by January 7, 1999 0 comments

Sony’s new emotion Engine CPU

A new processor that’s hoping to take gaming machines in the next
generation

It looks like Intel and AMD aren’t the only ones in the race to come
out with better processors. Sony is planning to introduce a new chip, the
Emotion Engine, with colossal processing power. It’s supposed to be
three times more powerful than the PIII. The 128-bit chip will be fitted
into Sony’s new gaming machine, the PlayStation II.

The chip specifications are mind boggling: It will take 240 square mm
of real estate and house 10-million transistors using a 0.25-micron
process. The cost of manufacturing this chip alone will be $100. And that’s
not all. It’s supported by a rendering chip called the I/O processor
that will cost another $100 to manufacture. Speaking of rendering, the
chip is capable of rendering 3D animations in real-time without a cough.

Sony’s plans are to introduce this chip as a set-top box and desktop
computer substitute by introducing a mouse and keyboard with it. But if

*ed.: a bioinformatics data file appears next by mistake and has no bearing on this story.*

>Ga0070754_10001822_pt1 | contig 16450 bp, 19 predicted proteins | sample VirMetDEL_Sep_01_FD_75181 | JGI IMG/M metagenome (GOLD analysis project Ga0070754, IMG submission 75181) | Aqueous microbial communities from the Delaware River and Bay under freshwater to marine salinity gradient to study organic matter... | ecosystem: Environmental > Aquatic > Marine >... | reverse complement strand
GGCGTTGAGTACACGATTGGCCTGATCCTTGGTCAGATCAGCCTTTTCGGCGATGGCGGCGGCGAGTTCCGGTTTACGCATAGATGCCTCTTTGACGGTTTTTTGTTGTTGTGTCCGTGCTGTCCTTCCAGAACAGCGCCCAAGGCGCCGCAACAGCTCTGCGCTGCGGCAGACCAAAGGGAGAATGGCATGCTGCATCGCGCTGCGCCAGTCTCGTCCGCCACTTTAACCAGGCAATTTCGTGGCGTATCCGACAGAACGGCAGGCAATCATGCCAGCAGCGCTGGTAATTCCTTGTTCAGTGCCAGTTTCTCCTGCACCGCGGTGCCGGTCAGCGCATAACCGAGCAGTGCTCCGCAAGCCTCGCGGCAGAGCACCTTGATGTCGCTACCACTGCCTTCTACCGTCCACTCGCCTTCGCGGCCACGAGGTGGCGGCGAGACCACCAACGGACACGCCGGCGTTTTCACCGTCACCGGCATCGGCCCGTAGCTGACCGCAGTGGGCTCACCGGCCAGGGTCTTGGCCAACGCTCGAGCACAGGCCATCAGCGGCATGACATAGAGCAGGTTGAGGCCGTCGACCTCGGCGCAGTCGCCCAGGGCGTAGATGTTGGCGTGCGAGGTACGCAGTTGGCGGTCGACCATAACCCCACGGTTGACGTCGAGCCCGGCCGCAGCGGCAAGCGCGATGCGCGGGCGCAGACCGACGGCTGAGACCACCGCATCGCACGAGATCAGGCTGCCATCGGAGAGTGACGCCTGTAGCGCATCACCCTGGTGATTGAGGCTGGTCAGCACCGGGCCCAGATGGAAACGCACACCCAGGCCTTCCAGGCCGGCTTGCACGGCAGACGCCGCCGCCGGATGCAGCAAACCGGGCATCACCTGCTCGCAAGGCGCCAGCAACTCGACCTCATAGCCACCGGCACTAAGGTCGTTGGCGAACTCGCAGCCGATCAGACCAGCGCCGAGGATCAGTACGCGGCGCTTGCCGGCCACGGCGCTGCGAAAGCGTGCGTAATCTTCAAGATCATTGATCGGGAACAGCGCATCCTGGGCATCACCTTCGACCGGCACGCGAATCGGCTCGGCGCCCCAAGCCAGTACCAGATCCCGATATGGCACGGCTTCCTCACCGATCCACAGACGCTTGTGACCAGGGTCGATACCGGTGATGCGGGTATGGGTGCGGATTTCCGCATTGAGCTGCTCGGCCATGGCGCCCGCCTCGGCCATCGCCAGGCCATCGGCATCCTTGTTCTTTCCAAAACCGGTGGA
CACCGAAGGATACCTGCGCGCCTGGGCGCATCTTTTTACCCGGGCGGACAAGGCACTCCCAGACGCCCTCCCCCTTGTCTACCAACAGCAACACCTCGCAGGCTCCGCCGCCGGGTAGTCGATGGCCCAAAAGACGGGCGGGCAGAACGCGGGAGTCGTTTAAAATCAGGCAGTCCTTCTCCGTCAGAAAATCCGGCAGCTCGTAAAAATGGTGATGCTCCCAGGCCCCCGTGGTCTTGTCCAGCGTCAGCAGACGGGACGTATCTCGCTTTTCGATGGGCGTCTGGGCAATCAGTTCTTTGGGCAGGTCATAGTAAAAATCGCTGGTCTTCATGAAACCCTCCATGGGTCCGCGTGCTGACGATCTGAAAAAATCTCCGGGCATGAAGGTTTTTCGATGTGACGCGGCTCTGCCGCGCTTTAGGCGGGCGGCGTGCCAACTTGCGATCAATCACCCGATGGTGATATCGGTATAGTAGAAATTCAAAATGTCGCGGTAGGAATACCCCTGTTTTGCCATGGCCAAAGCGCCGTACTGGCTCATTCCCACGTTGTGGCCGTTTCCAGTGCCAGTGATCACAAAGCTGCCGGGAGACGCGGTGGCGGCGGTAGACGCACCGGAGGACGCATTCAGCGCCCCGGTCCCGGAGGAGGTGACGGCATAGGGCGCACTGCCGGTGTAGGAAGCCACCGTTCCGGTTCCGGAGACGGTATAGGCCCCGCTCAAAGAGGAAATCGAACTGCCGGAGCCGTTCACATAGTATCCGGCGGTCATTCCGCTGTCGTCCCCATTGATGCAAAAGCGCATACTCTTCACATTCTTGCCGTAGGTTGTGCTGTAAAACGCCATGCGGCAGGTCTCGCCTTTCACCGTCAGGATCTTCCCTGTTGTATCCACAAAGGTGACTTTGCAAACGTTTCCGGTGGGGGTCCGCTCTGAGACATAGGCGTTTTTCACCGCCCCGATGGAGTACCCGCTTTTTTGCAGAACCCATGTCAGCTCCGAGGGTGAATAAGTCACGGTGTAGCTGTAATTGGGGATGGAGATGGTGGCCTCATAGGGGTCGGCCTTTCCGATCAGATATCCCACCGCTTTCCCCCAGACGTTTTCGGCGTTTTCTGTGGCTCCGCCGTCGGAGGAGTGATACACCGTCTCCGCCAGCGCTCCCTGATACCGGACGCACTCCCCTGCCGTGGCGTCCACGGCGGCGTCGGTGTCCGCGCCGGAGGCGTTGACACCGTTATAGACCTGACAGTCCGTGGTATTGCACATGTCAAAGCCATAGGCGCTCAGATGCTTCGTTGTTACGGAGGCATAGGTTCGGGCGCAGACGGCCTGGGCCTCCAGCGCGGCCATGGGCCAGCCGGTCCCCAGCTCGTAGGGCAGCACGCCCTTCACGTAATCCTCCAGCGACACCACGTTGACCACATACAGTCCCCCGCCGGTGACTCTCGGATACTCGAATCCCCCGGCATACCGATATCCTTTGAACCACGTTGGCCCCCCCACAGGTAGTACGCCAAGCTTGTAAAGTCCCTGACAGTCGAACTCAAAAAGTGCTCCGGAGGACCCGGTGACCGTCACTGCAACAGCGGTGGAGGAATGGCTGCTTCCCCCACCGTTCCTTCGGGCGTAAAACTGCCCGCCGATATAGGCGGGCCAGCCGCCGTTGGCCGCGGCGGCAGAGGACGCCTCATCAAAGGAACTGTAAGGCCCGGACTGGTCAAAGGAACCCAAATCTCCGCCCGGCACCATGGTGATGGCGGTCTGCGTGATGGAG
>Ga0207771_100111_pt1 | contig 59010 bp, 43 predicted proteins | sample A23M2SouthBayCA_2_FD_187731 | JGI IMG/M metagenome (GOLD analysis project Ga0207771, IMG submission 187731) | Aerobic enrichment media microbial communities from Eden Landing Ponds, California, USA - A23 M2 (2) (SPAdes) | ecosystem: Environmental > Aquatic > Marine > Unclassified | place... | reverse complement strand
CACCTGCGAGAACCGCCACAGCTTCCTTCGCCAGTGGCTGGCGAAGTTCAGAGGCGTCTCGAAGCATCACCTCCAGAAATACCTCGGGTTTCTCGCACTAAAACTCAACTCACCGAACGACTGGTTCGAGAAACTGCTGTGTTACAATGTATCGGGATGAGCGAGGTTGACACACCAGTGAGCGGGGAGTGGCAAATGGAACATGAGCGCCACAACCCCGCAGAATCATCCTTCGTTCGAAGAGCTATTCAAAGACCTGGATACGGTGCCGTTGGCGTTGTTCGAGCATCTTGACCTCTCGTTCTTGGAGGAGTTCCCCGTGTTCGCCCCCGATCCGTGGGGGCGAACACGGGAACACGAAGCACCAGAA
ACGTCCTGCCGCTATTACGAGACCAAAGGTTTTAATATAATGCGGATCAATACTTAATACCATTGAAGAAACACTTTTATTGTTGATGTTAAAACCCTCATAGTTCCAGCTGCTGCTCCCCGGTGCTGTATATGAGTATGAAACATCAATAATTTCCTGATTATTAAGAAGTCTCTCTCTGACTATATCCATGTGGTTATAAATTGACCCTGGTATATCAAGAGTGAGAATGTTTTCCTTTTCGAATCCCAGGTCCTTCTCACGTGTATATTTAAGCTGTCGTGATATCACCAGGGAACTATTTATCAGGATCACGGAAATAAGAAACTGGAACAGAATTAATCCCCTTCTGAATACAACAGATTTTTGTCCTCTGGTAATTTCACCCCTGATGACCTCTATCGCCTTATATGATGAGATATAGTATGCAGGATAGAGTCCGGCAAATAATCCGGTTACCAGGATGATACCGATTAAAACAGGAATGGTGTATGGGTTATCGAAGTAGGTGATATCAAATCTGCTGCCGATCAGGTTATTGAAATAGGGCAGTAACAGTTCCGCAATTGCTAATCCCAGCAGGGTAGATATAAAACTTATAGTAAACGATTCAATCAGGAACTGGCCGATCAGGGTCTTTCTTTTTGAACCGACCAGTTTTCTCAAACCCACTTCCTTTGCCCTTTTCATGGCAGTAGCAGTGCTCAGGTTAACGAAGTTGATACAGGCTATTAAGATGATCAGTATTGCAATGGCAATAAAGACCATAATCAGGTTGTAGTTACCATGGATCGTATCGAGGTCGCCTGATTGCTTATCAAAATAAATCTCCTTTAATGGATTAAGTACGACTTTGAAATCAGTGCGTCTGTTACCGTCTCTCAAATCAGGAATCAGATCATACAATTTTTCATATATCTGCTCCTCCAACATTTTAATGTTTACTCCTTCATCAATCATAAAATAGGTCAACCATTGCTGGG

the chip and its colleague, the I/O processor, alone cost $200, the cost
of the machine will not be that low.

More Info: www.playstation.com/index.html

Two Celerons on one motherboard

A cost-effective upgrade to your Slot 1 motherboard

People owning Slot 1 machines with Celerons can now expect to increase
their PC’s performance without upgrading to a PII or PIII processor.
Legend QDI, a top Taiwanese motherboard manufacturer, has introduced
TwinMagic, the world’s first dual-Celeron, Socket 370-interface
mainboard. This board can fit into any Slot 1 motherboard.

This innovation can have many advantages. As the new Socket 370
Celerons are not very costly, the board provides an excellent upgrade path
for Slot 1-motherboard owners. It could be used for either desktop PCs
sitting inside homes, or fit into servers in offices. Due to the two
processors, the PC or server would show considerable performance
improvement.

Though TwinMagic would work with all desktop OSs, it’s supposed to
work much better if operated in Windows 2000’s multitasking environment.
It can work on either a 66 or 100 MHz front-side bus with a core voltage
of 1.3 to 1.5 V.

More info: www.qdigrp.com/eng/tm_p.htm



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